I was asked to prove an inequality: For any $n$ positive numbers $\{a_i\}$ with $a_{1}a_{2}\cdots a_{n} = 1$ and $m \geq n-1$ be a non-negative integer, $a_1^m + a_2^m + \cdots + a_n^m \geq \frac{1}{a_1} + \frac{1}{a_2} + \cdots + \frac{1}{a_n}$

After several attempts, I think I had to use induction on both $m$ and $n$. In particular, I fix an $n$ and claim that the inequality holds for every $m$, and use induction on $n$.

The case where $n = 2$ could be done by rewriting the inequality as $a_1^2 + a_2^2 \geq a_1 + a_2$ and assume that $a_1 \leq 1 \leq a_2$.

In the inductive step, given $a_1^k + a_2^k \geq a_1 + a_2$ , by writing $a_1^{k+1} + a_2^{k+1} = (a_1^{k} + a_2^{k})(a_1 + a_2) - a_1^{k}a_2^{k} (a_1 + a_2)$, the result follows.

However, this method seems to fail for $n>2$, as the right-hand side of the inequality becomes more complicated. Should I try not to prove it by induction?

  • 4
    $\begingroup$ If $a_i$ are positive integers with $a_1a_2\ldots a_n=1$ then you have $a_i=1$ for all $1\leq i\leq n$... $\endgroup$ Commented Jun 13, 2014 at 2:28
  • 1
    $\begingroup$ True, of course, but it seems pretty clear that the typeset letter combination "integers" should be read and pronounced "reals" in that particular sentence :-) $\endgroup$
    – fedja
    Commented Jun 13, 2014 at 3:38
  • $\begingroup$ Of course what I meant is positive numbers instead of positive integers :P $\endgroup$
    – Leon
    Commented Jun 13, 2014 at 9:41
  • $\begingroup$ @Ivan Thanks for correcting the typo ;) $\endgroup$
    – Leon
    Commented Jun 13, 2014 at 9:43

2 Answers 2


Hint: apply power mean inequality many times.

Do you see how to do the $m=n-1$ case? Just take $n-1$ terms on the LHS and apply AM-GM.


We will prove that $$a_1^m + a_2^m + \cdots + a_n^m \ge a_1^{n-1} + a_2^{n-1} + \cdots + a_n^{n-1} \geq \frac{1}{a_1} + \frac{1}{a_2} + \cdots + \frac{1}{a_n}.$$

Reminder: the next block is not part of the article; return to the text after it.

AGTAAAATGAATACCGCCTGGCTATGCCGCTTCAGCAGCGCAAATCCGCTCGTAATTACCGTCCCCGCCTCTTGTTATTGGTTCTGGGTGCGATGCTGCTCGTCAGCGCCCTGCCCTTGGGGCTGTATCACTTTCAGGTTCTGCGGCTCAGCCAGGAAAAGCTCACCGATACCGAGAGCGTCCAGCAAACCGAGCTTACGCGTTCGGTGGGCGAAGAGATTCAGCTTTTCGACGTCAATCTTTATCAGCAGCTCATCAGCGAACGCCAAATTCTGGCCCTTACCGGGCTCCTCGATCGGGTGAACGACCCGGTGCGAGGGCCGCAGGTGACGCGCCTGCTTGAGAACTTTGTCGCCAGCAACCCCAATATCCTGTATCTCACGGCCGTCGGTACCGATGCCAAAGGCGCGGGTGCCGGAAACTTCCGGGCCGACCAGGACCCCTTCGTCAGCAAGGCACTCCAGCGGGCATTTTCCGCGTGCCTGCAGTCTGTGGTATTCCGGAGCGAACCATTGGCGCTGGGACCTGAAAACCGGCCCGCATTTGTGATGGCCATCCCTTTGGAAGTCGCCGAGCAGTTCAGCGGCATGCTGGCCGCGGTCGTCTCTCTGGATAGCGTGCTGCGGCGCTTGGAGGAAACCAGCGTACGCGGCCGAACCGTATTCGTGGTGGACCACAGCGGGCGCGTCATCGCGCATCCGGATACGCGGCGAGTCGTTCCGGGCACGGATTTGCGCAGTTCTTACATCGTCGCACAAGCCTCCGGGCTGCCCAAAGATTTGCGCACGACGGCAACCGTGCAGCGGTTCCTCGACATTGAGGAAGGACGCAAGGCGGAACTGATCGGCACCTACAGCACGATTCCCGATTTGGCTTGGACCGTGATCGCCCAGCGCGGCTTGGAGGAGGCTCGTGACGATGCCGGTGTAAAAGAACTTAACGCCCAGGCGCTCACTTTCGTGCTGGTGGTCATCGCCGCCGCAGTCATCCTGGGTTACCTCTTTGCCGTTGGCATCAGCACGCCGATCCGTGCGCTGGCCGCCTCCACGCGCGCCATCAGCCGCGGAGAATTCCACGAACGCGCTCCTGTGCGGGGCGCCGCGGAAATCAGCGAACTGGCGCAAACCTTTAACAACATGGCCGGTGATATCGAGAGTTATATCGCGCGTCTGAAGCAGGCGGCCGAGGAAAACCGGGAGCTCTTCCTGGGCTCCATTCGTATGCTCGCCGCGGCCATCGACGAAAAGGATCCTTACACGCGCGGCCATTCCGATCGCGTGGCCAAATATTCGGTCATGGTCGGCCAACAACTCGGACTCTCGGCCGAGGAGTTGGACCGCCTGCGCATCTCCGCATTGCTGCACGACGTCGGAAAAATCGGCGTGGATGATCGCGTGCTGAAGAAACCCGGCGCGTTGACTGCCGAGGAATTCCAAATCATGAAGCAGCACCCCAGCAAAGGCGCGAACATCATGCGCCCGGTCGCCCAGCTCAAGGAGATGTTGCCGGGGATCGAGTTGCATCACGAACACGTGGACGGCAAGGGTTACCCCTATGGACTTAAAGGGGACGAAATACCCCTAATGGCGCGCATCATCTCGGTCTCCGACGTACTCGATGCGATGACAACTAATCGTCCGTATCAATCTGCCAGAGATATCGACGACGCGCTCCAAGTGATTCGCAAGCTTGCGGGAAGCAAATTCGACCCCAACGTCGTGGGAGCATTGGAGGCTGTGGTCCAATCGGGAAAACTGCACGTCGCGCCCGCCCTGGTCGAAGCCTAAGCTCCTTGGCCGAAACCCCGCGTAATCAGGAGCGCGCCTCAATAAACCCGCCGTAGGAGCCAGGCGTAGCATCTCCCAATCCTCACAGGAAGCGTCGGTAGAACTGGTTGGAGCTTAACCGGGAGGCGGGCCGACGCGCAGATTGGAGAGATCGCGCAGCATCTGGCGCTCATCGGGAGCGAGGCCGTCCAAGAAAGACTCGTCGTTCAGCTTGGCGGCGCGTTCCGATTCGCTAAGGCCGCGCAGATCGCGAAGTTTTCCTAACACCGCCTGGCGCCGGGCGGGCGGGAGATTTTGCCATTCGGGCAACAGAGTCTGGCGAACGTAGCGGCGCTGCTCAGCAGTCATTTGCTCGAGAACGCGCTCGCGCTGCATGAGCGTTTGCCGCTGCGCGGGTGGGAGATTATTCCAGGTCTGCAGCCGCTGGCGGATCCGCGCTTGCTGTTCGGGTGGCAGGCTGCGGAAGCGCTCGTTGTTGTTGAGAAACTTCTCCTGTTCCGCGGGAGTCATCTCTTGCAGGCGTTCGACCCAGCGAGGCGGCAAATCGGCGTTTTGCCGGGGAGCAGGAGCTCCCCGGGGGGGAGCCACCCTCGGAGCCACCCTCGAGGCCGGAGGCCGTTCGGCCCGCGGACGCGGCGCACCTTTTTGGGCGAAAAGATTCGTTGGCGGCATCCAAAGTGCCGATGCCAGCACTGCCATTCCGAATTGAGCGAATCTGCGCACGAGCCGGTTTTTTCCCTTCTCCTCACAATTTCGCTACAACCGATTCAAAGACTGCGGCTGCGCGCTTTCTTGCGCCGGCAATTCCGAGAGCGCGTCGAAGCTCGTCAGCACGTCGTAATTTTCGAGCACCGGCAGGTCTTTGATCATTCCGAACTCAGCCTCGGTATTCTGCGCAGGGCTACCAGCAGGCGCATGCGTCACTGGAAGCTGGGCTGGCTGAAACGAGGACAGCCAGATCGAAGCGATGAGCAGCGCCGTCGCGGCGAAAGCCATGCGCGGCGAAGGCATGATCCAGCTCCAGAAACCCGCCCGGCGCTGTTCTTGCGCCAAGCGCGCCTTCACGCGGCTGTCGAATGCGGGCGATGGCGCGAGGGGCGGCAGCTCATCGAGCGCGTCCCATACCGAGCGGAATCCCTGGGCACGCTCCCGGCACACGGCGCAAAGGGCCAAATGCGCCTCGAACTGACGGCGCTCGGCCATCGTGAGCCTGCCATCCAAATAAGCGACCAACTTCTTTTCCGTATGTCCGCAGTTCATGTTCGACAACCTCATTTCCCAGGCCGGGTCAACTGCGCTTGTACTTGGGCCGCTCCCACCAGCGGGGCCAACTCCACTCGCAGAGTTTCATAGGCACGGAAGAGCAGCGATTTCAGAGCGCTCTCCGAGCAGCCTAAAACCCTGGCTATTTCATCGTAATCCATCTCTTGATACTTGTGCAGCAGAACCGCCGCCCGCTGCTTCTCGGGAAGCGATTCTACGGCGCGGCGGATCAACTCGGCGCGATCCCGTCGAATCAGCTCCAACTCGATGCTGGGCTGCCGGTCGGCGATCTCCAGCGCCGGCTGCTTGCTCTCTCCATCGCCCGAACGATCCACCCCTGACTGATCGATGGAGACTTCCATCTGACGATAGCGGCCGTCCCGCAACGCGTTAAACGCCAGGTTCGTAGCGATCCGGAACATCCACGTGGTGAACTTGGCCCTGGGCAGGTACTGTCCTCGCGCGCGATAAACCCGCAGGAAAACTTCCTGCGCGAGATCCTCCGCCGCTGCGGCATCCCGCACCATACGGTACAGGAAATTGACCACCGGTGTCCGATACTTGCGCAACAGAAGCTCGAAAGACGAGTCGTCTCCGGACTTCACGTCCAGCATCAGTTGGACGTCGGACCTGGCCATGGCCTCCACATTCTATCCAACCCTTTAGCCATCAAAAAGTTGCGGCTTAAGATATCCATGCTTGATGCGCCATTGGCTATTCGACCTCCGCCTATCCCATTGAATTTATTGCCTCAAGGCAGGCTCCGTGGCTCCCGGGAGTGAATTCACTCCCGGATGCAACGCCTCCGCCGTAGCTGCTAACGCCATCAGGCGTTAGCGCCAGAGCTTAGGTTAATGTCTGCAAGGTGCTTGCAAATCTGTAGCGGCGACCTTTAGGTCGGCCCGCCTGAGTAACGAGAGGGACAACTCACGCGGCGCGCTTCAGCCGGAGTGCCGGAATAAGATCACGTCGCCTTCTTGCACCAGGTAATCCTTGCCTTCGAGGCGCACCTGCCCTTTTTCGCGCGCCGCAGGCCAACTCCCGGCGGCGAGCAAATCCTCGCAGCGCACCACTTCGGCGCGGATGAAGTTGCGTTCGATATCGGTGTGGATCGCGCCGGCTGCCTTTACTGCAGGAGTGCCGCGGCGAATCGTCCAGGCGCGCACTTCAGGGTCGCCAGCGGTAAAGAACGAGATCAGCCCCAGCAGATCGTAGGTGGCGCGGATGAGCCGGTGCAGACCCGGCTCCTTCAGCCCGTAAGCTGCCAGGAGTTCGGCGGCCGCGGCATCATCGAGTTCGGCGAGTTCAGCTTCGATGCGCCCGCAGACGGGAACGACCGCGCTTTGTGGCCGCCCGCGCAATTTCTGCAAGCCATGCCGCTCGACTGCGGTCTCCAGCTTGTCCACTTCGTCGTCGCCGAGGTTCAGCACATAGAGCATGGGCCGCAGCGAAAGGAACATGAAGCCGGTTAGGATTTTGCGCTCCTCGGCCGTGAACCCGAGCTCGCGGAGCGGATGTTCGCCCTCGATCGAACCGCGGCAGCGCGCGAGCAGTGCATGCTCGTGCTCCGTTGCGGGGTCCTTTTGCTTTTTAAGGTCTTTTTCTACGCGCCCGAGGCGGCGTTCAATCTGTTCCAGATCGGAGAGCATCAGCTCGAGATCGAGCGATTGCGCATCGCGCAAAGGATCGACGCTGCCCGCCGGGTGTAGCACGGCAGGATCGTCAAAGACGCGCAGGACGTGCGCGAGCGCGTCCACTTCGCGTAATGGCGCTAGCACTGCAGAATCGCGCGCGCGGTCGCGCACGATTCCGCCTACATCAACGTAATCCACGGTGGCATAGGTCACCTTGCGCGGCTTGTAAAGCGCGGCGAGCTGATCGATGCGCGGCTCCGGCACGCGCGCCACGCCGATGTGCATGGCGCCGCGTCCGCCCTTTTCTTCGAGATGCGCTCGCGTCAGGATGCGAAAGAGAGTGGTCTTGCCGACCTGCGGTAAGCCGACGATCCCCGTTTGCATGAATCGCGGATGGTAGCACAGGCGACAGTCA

Left-hand side inequality:

Obviously we have $(x^{n-1}-1)(x^{m-n+1}-1) \ge 0$ for any $x>0$ (note that $m\ge n-1$). Expanding we get $$x^m\ge x^{n-1} + (x^{m-n+1}-1).$$ Applying this inequality for $x=a_1,\ldots,a_n$ and taking the sum we get $$\sum_{i=1}^n a_i^m \ge \sum_{i=1}^n a_i^{n-1} + \left(\sum_{i=1}^n a_i^{m-n+1}- n \right).$$ But by AM-GM inequality $$\sum_{i=1}^n a_i^{m-n+1} \ge n\times (a_1a_2\cdots a_n)^{(m-n+1)/n} = n.$$ Thus we have $$\sum_{i=1}^n a_i^m \ge \sum_{i=1}^n a_i^{n-1}.$$

Right-hand side inequality: Denote $S=a_1^{n-1} + a_2^{n-1} + \cdots + a_n^{n-1}$. Using AM-GM inequality for $n-1$ numbers we have $$S-a_1^{n-1} = a_2^{n-1} + \cdots + a_n^{n-1} \ge (n-1)a_2\cdots a_n = \frac{n-1}{a_1},$$ i.e. $$S-a_1^{n-1} \ge \frac{n-1}{a_1}.$$ Similarly, we have the other inequalities for $a_2,\ldots,a_n$. Taking the sum of these $n$ inequalities we get $$nS-(a_1^{n-1} + a_2^{n-1} + \cdots + a_n^{n-1}) \ge (n-1)\left(\frac{1}{a_1} + \frac{1}{a_2} + \cdots + \frac{1}{a_n}\right).$$ The left-hand side of the last inequality is just $(n-1)S$. Divided both sides by $(n-1)$ we get the desired inequality.


You must log in to answer this question.

Not the answer you're looking for? Browse other questions tagged .